• Who is eligible to be in group counseling?

    It depends on the group. Some groups are open to all CSU students. Some groups require a meeting with a counselor at the counseling center before one can enter a group. Please check our website regarding CSU counseling center group offerings and for group-specific information about this topic.

  • I have difficulty talking to people, especially in groups. Could I still benefit from group counseling?

    Difficulties talking to people are very common. Such a difficulty actually suggests that group counseling may be especially helpful. Interacting with others one-on-one and in groups is an important part of everyone’s life experience. Having the opportunity to do so in a safe place like group counseling where one can specifically work on the skills and difficult feelings associated with talking to other people can be especially beneficial.

  • I am worried that I will have to talk too much. Might this happen in a group?

    Your participation in group is important, regardless of which group you attend. However, you will not be forced to talk or say anything you do not want to say, though you may be encouraged to participate.

  • I am worried that I will not get to talk enough. Might this happen in a group?

    Ideally, group members will participate roughly an equal amount of time over several group counseling sessions, but there are typically group members that participate a bit more than others. Nevertheless, group members rarely feel that they are not given enough time to talk. If a person ever feels that they are not being given enough time to talk, they are usually encouraged to voice this concern in the group or address it with the group facilitator.

  • Will I have to reveal my deepest, darkest secrets in the group?

    Absolutely not! Although disclosing important aspects of yourself may be helpful to you at some point during a group, you will not be forced or coerced to share any information that you do not want to share. You also will have the opportunity to develop a relationship with the other group members and group facilitator before choosing what information you want to discuss in a group.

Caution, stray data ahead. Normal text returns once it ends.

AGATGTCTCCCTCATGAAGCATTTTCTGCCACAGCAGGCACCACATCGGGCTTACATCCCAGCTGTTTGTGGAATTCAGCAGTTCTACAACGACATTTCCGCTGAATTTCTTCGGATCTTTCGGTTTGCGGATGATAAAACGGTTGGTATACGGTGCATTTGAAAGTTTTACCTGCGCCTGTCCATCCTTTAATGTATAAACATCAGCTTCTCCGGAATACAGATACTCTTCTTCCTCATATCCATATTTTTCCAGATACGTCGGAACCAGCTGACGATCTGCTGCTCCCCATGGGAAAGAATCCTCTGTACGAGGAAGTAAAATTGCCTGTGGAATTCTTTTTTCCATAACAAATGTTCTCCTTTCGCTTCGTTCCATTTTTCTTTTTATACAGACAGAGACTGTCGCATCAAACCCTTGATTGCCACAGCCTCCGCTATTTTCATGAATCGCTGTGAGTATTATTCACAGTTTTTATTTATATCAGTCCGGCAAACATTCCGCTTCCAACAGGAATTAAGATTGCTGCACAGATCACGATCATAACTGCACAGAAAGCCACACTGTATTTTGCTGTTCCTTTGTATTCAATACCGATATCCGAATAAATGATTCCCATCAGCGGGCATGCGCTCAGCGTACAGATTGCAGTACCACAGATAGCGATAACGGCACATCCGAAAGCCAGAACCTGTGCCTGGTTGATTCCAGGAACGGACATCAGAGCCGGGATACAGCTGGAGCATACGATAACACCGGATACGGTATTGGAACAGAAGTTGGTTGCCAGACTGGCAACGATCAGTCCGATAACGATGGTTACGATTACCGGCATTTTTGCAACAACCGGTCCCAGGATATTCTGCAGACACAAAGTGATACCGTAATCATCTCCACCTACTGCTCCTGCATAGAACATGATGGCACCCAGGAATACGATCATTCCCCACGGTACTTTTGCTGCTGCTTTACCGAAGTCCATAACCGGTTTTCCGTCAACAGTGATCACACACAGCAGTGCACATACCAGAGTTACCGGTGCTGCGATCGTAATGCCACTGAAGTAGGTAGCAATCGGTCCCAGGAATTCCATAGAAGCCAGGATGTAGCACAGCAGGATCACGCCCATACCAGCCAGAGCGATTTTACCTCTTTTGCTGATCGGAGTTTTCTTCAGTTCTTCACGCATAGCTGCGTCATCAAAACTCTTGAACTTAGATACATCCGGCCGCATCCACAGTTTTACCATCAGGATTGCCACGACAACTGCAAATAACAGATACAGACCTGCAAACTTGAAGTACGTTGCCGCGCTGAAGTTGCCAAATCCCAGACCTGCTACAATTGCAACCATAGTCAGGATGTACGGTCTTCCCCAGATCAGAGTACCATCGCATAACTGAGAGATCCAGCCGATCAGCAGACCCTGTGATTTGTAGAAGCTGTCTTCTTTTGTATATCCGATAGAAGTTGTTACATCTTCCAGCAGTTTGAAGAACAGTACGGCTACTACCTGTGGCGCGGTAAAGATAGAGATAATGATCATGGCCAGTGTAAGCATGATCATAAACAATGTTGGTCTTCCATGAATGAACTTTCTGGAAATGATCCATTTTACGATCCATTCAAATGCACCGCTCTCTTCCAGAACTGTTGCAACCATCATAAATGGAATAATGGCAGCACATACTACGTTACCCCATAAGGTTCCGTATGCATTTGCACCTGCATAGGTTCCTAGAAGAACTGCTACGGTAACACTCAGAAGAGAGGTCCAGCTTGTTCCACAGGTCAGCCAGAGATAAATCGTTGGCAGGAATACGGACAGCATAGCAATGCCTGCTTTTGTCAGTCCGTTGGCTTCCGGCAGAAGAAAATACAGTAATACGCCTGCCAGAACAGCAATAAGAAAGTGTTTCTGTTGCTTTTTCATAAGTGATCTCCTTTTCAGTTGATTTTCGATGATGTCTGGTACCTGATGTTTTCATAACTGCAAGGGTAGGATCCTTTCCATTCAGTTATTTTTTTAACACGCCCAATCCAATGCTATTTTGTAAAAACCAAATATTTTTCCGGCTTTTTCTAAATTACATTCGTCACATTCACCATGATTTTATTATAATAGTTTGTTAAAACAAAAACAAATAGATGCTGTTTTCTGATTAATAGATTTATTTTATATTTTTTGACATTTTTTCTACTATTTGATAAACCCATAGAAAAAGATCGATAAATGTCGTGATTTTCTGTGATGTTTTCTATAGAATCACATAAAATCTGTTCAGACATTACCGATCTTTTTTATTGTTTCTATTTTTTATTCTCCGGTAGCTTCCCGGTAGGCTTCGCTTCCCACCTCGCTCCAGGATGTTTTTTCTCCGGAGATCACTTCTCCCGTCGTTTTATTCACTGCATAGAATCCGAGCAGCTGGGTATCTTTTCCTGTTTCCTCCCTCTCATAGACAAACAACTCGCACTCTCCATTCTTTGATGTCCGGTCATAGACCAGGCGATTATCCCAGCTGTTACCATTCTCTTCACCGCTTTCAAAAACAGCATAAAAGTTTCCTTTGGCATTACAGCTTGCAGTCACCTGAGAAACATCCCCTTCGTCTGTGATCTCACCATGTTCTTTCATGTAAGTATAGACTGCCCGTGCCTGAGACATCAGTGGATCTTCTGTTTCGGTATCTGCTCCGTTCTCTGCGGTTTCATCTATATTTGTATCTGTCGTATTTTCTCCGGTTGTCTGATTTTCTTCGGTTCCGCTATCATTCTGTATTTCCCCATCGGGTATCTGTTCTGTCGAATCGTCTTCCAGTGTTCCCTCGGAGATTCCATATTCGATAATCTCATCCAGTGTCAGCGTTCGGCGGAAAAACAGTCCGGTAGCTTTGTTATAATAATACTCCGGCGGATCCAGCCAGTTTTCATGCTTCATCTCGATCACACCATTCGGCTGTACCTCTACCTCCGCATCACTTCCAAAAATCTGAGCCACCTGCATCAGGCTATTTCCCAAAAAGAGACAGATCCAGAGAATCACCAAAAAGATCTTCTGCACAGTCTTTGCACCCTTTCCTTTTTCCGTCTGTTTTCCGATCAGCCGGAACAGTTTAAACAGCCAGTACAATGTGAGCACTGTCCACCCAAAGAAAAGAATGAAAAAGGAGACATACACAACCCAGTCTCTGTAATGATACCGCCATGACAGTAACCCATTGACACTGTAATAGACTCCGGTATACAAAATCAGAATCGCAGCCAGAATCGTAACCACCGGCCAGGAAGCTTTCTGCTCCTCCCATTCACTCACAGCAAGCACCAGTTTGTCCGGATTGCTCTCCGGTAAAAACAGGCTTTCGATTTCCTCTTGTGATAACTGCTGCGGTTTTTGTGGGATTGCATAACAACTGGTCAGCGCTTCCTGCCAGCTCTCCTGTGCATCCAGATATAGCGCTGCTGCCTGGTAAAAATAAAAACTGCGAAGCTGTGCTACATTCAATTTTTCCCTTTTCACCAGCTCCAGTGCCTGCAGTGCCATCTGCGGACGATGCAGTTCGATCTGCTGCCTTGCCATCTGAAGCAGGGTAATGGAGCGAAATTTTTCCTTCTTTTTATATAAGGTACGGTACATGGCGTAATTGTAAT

• Is group counseling confidential?

    The group leaders are legally and ethically bound to keep information discussed in the group confidential. However, other group members do not have the same legal obligation, so confidentiality cannot be 100% ensured. However, confidentiality is strongly emphasized with group members and maintaining confidentiality is typically a rule of every group.

  • What if one of the other group members is someone I know?

    If such a situation arises, group facilitators will attempt to address it with the best interests of all group members in mind and the input of the students in question will be of primary consideration.

  • Can I leave a group if I no longer want to attend?

    Yes. However, it is often important to discuss both thoughts and intent to leave a group with the group and/or group facilitator prior to actually leaving the group.

  • What is the difference between a group and a workshop?

    Workshops are educational/instructional in nature. Workshops primarily involve the workshop leader teaching information that might be important to mental health and/or academic success. Group counseling relies much more on participation from the group members and is focused on group members’ specific concerns.

  • What groups are offered at CSU’s counseling center?

    Group offerings change from semester to semester. However, some commonly offered groups focus on relaxation, grief and loss, women’s issues, LGBTQ+ issues, assertiveness, among others. Groups may also arise if enough people are interested in a particular topic or focus. Please check our website throughout the year or give us a call to find out what groups are being offered.

  • How can I get more information on group counseling?

    For more information, you can call us at 216-687-2277, continue to explore our website, or email Brittany Sommers, CSU Counseling Center's group coordinator at